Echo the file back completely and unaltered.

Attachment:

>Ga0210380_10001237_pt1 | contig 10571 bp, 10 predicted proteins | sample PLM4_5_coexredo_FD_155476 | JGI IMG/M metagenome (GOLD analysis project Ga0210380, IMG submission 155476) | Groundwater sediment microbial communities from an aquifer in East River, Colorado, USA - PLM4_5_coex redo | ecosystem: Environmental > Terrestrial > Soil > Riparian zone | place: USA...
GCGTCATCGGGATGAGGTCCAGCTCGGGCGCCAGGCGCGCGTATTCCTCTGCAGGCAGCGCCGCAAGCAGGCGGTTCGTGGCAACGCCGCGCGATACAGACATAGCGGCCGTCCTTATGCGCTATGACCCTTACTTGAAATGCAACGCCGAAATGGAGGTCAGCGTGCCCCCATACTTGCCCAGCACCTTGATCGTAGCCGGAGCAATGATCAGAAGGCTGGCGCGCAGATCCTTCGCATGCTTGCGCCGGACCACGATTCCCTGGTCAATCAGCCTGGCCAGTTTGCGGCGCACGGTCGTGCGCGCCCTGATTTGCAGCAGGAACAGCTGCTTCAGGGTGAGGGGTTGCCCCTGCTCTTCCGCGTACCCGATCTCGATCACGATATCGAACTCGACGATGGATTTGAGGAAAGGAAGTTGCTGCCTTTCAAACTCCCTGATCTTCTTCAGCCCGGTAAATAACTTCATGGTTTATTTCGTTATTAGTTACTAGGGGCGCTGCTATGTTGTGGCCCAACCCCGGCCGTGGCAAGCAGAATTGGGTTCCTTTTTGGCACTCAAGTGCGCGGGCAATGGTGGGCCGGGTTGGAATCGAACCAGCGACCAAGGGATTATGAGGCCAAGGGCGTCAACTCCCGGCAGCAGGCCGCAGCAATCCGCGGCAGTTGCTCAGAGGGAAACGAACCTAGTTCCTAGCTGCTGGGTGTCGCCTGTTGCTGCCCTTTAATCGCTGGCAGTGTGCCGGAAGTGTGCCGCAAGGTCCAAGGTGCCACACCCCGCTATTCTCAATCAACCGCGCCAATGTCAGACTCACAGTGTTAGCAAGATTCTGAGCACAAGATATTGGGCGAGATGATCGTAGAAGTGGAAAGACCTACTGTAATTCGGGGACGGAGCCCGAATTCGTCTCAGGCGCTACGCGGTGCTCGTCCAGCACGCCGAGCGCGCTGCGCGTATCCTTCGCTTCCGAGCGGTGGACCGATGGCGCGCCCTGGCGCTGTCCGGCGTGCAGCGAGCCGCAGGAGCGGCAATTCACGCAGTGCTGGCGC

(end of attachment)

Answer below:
>Ga0210380_10001237_pt1 | contig 10571 bp, 10 predicted proteins | sample PLM4_5_coexredo_FD_155476 | JGI IMG/M metagenome (GOLD analysis project Ga0210380, IMG submission 155476) | Groundwater sediment microbial communities from an aquifer in East River, Colorado, USA - PLM4_5_coex redo | ecosystem: Environmental > Terrestrial > Soil > Riparian zone | place: USA...
GCGTCATCGGGATGAGGTCCAGCTCGGGCGCCAGGCGCGCGTATTCCTCTGCAGGCAGCGCCGCAAGCAGGCGGTTCGTGGCAACGCCGCGCGATACAGACATAGCGGCCGTCCTTATGCGCTATGACCCTTACTTGAAATGCAACGCCGAAATGGAGGTCAGCGTGCCCCCATACTTGCCCAGCACCTTGATCGTAGCCGGAGCAATGATCAGAAGGCTGGCGCGCAGATCCTTCGCATGCTTGCGCCGGACCACGATTCCCTGGTCAATCAGCCTGGCCAGTTTGCGGCGCACGGTCGTGCGCGCCCTGATTTGCAGCAGGAACAGCTGCTTCAGGGTGAGGGGTTGCCCCTGCTCTTCCGCGTACCCGATCTCGATCACGATATCGAACTCGACGATGGATTTGAGGAAAGGAAGTTGCTGCCTTTCAAACTCCCTGATCTTCTTCAGCCCGGTAAATAACTTCATGGTTTATTTCGTTATTAGTTACTAGGGGCGCTGCTATGTTGTGGCCCAACCCCGGCCGTGGCAAGCAGAATTGGGTTCCTTTTTGGCACTCAAGTGCGCGGGCAATGGTGGGCCGGGTTGGAATCGAACCAGCGACCAAGGGATTATGAGGCCAAGGGCGTCAACTCCCGGCAGCAGGCCGCAGCAATCCGCGGCAGTTGCTCAGAGGGAAACGAACCTAGTTCCTAGCTGCTGGGTGTCGCCTGTTGCTGCCCTTTAATCGCTGGCAGTGTGCCGGAAGTGTGCCGCAAGGTCCAAGGTGCCACACCCCGCTATTCTCAATCAACCGCGCCAATGTCAGACTCACAGTGTTAGCAAGATTCTGAGCACAAGATATTGGGCGAGATGATCGTAGAAGTGGAAAGACCTACTGTAATTCGGGGACGGAGCCCGAATTCGTCTCAGGCGCTACGCGGTGCTCGTCCAGCACGCCGAGCGCGCTGCGCGTATCCTTCGCTTCCGAGCGGTGGACCGATGGCGCGCCCTGGCGCTGTCCGGCGTGCAGCGAGCCGCAGGAGCGGCAATTCACGCAGTGCTGGCGC